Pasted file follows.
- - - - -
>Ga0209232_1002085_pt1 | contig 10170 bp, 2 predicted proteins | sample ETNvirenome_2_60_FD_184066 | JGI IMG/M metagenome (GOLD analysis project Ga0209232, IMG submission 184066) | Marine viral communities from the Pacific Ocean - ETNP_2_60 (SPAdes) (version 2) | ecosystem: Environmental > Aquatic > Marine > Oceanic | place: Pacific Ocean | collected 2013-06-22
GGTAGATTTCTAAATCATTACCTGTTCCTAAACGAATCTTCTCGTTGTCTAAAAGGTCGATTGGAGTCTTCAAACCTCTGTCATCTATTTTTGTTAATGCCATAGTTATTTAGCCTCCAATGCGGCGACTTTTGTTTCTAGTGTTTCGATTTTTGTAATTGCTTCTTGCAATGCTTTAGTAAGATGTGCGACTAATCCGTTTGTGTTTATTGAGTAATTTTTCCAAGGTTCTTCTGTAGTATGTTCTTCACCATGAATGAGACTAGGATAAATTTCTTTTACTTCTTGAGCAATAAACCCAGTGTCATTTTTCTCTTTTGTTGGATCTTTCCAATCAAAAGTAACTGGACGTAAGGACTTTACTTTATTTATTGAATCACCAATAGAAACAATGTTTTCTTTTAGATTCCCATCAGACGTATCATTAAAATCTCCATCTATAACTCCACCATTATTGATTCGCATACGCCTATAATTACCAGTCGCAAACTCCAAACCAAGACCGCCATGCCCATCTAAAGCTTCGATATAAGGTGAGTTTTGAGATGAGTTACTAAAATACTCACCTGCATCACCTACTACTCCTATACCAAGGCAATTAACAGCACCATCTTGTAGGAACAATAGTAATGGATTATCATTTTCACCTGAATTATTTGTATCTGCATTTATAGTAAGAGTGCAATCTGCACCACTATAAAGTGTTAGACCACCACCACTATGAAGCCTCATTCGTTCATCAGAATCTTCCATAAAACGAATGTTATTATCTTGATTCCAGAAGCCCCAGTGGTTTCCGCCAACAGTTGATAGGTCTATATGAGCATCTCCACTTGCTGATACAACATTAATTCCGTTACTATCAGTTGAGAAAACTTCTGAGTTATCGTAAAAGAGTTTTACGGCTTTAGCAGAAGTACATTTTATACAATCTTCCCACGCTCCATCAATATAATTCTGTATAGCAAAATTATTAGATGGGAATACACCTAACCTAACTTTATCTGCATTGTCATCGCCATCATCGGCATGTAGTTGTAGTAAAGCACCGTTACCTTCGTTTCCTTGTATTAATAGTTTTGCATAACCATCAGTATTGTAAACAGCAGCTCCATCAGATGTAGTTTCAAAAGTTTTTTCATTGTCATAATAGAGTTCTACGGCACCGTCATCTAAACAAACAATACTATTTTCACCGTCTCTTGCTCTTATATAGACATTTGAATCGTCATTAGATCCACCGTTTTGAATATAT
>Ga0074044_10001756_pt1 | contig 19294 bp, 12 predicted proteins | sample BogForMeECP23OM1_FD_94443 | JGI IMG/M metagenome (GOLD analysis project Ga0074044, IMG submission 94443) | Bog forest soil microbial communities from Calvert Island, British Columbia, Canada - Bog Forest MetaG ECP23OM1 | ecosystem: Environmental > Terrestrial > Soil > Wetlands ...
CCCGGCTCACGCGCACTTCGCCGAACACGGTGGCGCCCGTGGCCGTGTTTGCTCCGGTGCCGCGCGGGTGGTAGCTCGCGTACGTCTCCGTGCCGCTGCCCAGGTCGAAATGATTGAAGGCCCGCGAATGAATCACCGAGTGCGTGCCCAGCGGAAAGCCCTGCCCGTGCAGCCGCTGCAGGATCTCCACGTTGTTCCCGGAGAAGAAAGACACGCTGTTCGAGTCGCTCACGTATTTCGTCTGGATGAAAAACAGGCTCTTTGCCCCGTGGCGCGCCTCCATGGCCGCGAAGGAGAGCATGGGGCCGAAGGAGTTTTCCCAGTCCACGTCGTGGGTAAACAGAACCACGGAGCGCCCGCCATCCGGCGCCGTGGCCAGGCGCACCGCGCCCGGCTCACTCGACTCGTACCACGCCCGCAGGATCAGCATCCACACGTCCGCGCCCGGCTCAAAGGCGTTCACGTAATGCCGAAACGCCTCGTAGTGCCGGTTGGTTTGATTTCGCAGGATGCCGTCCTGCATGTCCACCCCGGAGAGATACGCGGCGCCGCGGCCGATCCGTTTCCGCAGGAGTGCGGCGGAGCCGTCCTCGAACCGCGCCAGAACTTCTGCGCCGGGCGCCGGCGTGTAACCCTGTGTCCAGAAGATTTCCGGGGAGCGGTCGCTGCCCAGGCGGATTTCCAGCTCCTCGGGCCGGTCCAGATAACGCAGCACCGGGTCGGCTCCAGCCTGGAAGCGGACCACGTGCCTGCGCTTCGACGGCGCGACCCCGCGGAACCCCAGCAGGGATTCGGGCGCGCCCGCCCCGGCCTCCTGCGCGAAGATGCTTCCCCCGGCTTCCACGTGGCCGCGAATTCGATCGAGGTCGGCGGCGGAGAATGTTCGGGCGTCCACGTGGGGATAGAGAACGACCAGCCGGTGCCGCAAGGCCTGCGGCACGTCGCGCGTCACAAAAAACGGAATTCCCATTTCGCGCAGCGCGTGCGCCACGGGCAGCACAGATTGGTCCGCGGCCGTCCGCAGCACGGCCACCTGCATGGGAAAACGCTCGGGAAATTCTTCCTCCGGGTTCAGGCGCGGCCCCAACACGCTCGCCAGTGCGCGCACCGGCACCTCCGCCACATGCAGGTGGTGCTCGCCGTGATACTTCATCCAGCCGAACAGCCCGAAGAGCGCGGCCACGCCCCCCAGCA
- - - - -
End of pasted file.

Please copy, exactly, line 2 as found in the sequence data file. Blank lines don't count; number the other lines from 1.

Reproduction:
GGTAGATTTCTAAATCATTACCTGTTCCTAAACGAATCTTCTCGTTGTCTAAAAGGTCGATTGGAGTCTTCAAACCTCTGTCATCTATTTTTGTTAATGCCATAGTTATTTAGCCTCCAATGCGGCGACTTTTGTTTCTAGTGTTTCGATTTTTGTAATTGCTTCTTGCAATGCTTTAGTAAGATGTGCGACTAATCCGTTTGTGTTTATTGAGTAATTTTTCCAAGGTTCTTCTGTAGTATGTTCTTCACCATGAATGAGACTAGGATAAATTTCTTTTACTTCTTGAGCAATAAACCCAGTGTCATTTTTCTCTTTTGTTGGATCTTTCCAATCAAAAGTAACTGGACGTAAGGACTTTACTTTATTTATTGAATCACCAATAGAAACAATGTTTTCTTTTAGATTCCCATCAGACGTATCATTAAAATCTCCATCTATAACTCCACCATTATTGATTCGCATACGCCTATAATTACCAGTCGCAAACTCCAAACCAAGACCGCCATGCCCATCTAAAGCTTCGATATAAGGTGAGTTTTGAGATGAGTTACTAAAATACTCACCTGCATCACCTACTACTCCTATACCAAGGCAATTAACAGCACCATCTTGTAGGAACAATAGTAATGGATTATCATTTTCACCTGAATTATTTGTATCTGCATTTATAGTAAGAGTGCAATCTGCACCACTATAAAGTGTTAGACCACCACCACTATGAAGCCTCATTCGTTCATCAGAATCTTCCATAAAACGAATGTTATTATCTTGATTCCAGAAGCCCCAGTGGTTTCCGCCAACAGTTGATAGGTCTATATGAGCATCTCCACTTGCTGATACAACATTAATTCCGTTACTATCAGTTGAGAAAACTTCTGAGTTATCGTAAAAGAGTTTTACGGCTTTAGCAGAAGTACATTTTATACAATCTTCCCACGCTCCATCAATATAATTCTGTATAGCAAAATTATTAGATGGGAATACACCTAACCTAACTTTATCTGCATTGTCATCGCCATCATCGGCATGTAGTTGTAGTAAAGCACCGTTACCTTCGTTTCCTTGTATTAATAGTTTTGCATAACCATCAGTATTGTAAACAGCAGCTCCATCAGATGTAGTTTCAAAAGTTTTTTCATTGTCATAATAGAGTTCTACGGCACCGTCATCTAAACAAACAATACTATTTTCACCGTCTCTTGCTCTTATATAGACATTTGAATCGTCATTAGATCCACCGTTTTGAATATAT